San Antonio Spurs News

San Antonio Spurs: All-Star voting ended, so now what?

By Rob Wolkenbrod
SAN ANTONIO,TX - NOVEMBER 7: LaMarcus Aldridge #12 of the San Antonio Spurs reacts after scoring a basket against the Los Angeles Clippers at AT&T Center on November 7, 2017 in San Antonio, Texas. NOTE TO USER: User expressly acknowledges and agrees that , by downloading and or using this photograph, User is consenting to the terms and conditions of the Getty Images License Agreement. (Photo by Ronald Cortes/Getty Images)
SAN ANTONIO,TX - NOVEMBER 7: LaMarcus Aldridge #12 of the San Antonio Spurs reacts after scoring a basket against the Los Angeles Clippers at AT&T Center on November 7, 2017 in San Antonio, Texas. NOTE TO USER: User expressly acknowledges and agrees that , by downloading and or using this photograph, User is consenting to the terms and conditions of the Getty Images License Agreement. (Photo by Ronald Cortes/Getty Images) /
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On Monday, the NBA’s All-Star Game voting ended. What could it lead to for the San Antonio Spurs?

On Sunday, Feb. 18, the 2018 NBA All-Star Game will take place at the Staples Center in Los Angeles, CA. It’s an event the San Antonio Spurs usually send someone to, whether it was Tim Duncan, Tony Parker, Kawhi Leonard or David Robinson, in the 1990’s. The 2017 event saw Leonard represent the Silver and Black.

Voting for the 2018 game concluded on Monday, with the players announced during Thursday’s edition of Inside the NBA. So, a little over 48 hours remain before fans learn the results.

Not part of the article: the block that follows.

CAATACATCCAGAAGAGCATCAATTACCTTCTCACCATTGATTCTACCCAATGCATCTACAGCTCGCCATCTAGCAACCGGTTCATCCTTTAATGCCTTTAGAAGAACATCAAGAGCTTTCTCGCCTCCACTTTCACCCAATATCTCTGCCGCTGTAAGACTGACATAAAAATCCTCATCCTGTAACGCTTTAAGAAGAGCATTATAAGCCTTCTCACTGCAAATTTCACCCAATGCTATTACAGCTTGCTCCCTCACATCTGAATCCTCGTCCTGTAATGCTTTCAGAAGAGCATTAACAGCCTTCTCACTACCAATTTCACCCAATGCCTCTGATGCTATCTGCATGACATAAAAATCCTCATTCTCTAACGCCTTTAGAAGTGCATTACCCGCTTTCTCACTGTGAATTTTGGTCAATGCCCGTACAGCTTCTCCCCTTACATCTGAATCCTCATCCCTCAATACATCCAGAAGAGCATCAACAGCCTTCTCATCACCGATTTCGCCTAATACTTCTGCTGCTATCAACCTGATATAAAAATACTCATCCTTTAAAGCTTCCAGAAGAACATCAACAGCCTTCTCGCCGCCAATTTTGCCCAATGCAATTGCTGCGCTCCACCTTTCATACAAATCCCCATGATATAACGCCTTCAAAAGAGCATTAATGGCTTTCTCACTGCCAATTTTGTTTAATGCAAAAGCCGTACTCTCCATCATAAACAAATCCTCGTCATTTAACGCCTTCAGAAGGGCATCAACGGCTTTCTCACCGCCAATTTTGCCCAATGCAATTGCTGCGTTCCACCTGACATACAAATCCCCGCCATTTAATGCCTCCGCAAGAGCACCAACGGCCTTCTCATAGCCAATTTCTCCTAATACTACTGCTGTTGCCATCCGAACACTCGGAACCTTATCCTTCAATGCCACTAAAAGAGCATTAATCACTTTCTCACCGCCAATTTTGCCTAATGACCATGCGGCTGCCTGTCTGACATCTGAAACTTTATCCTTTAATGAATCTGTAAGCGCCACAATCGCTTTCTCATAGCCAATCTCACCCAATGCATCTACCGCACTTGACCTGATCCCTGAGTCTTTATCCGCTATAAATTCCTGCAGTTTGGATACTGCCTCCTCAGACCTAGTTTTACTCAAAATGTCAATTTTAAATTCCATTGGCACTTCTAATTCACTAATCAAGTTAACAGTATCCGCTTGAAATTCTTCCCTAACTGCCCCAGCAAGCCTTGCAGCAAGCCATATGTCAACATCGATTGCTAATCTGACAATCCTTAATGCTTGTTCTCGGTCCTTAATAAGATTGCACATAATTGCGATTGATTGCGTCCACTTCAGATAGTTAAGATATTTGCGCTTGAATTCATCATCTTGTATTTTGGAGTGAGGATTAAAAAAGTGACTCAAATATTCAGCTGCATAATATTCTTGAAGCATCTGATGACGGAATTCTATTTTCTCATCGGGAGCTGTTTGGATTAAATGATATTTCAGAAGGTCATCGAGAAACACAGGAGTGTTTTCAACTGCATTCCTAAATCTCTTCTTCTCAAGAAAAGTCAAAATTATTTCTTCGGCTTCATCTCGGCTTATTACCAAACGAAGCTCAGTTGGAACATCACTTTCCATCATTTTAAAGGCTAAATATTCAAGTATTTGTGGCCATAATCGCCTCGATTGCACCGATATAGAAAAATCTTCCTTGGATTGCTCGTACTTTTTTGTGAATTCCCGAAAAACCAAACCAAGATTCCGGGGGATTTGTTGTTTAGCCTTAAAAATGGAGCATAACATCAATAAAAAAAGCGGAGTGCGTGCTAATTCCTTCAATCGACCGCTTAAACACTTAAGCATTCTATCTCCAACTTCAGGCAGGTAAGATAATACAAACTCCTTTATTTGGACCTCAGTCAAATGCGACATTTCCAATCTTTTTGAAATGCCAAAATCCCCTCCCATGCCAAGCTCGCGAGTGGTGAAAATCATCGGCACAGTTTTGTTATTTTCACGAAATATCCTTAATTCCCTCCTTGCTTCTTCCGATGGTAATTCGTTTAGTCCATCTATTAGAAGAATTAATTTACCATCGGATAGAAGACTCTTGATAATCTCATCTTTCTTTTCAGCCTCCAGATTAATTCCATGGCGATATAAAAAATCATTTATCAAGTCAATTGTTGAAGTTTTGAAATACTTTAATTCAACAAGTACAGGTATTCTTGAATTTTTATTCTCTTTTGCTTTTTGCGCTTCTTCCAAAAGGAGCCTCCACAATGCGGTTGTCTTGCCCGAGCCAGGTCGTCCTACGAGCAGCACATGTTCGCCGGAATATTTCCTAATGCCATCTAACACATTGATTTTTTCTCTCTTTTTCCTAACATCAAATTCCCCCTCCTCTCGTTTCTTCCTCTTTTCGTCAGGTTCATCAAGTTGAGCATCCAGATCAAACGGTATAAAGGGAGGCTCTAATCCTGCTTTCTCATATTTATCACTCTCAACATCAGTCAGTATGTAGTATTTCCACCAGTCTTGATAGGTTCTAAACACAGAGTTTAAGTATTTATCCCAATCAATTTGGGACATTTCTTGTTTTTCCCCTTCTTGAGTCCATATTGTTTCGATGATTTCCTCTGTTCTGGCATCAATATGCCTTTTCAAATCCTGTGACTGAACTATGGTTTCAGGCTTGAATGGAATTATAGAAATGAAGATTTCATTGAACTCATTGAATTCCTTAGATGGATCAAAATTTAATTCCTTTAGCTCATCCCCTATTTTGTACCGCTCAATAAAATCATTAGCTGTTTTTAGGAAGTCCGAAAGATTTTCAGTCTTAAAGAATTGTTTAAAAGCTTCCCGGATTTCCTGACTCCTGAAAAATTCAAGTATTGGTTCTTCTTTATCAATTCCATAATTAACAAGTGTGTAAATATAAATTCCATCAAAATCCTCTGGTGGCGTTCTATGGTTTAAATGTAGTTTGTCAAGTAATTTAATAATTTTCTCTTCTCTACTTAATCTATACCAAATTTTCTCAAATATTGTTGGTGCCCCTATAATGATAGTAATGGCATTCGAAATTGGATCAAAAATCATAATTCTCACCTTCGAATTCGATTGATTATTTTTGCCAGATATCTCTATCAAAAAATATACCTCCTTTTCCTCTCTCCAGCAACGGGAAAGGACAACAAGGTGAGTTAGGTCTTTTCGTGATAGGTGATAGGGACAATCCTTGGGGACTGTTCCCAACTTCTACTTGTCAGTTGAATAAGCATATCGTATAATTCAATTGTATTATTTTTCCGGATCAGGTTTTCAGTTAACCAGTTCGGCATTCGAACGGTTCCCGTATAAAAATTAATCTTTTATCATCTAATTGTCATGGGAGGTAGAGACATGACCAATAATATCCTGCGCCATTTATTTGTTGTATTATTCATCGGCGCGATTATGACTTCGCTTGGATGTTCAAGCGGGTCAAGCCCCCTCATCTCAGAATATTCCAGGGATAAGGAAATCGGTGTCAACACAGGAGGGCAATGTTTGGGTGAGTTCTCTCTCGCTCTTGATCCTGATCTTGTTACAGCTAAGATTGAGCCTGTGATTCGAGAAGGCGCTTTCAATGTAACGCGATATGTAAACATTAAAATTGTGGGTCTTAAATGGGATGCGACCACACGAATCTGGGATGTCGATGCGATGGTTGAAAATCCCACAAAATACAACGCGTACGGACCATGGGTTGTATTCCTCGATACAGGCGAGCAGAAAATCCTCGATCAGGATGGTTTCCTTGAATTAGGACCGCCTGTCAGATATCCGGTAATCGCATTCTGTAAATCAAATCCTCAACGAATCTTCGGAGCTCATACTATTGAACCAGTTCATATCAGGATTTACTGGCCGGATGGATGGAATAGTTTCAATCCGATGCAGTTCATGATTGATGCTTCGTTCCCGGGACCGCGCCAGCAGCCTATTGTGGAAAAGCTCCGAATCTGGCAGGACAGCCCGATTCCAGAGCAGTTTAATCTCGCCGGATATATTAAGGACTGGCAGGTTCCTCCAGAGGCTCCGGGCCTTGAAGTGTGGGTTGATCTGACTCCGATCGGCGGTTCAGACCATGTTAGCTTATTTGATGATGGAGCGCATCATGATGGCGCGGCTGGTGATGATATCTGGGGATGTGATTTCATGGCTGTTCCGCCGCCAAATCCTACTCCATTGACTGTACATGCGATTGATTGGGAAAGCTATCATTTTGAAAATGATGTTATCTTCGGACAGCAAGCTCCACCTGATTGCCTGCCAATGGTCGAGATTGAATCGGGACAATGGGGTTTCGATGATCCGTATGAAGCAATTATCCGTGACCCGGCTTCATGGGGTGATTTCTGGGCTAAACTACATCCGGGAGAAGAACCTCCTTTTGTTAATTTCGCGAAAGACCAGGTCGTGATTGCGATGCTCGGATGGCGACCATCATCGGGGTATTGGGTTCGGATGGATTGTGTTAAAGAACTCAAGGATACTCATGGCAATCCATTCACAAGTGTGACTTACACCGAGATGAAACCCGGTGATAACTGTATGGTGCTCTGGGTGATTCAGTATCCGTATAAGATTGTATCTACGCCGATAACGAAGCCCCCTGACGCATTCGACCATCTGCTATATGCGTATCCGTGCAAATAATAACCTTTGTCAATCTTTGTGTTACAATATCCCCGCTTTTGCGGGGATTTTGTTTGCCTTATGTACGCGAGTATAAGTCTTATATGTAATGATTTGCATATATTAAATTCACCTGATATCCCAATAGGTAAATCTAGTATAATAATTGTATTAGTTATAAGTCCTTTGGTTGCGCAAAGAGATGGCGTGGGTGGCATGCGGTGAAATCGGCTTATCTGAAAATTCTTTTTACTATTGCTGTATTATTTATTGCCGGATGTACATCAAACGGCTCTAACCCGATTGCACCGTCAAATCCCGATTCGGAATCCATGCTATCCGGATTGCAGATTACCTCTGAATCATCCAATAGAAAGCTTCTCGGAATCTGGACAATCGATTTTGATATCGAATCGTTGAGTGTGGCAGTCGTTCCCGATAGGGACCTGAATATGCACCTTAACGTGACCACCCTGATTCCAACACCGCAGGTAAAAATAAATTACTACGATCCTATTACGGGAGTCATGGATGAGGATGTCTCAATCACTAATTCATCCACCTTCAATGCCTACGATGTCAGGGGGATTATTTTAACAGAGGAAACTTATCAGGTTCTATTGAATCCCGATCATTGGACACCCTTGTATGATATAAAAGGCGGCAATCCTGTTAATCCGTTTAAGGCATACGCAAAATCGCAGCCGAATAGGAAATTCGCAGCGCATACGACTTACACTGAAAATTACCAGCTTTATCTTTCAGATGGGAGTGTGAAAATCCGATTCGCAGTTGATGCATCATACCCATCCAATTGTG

For now, there’s the second fan returns to look on, to see where the players stand. Fan voting makes up for 50 percent of the selection process.

This last check-up saw not Leonard or LaMarcus Aldridge have the most Spurs votes, but Manu Ginobili. Yes, the same 40-year-old that’s potentially on his last legs in the NBA. He had 657,827 votes, good for the fifth-best total among guards in the Western Conference. Chris Paul, Damian Lillard and Jimmy Butler were among the guards that landed behind him.

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Monday’s last-second push could get Ginobili enough support from the fans. Of course, he must receive media and player support, which makes up the remaining 50 percent of the voting process. Given his 9.1 points per game, it would not be a surprise he the other 50 percent was not enough to send him to Los Angeles.

Despite Aldridge’s rebound season, he came in at No. 10 in the frontcourt voting. The extra support should get him in. If not, there’s potential for him to be one of the game’s biggest snubs.

Leonard’s case will be interesting, as he sits at No. 6 for the frontcourt He may be one of the NBA’s most talented players, but after appearing in just nine games, it’s hard to think he would deserve a spot.

The Second #NBAAllStar Voting Returns for Western Conference players!

VOTE NOW: https://t.co/UjbrNUQ7Vw pic.twitter.com/P9Y0ufSIvd

— 2018 NBA All-Star (@NBAAllStar) January 11, 2018

Next: Top 25 players in Spurs history

Will any Spur be part of the 2018 All-Star Game? Could someone be snubbed?

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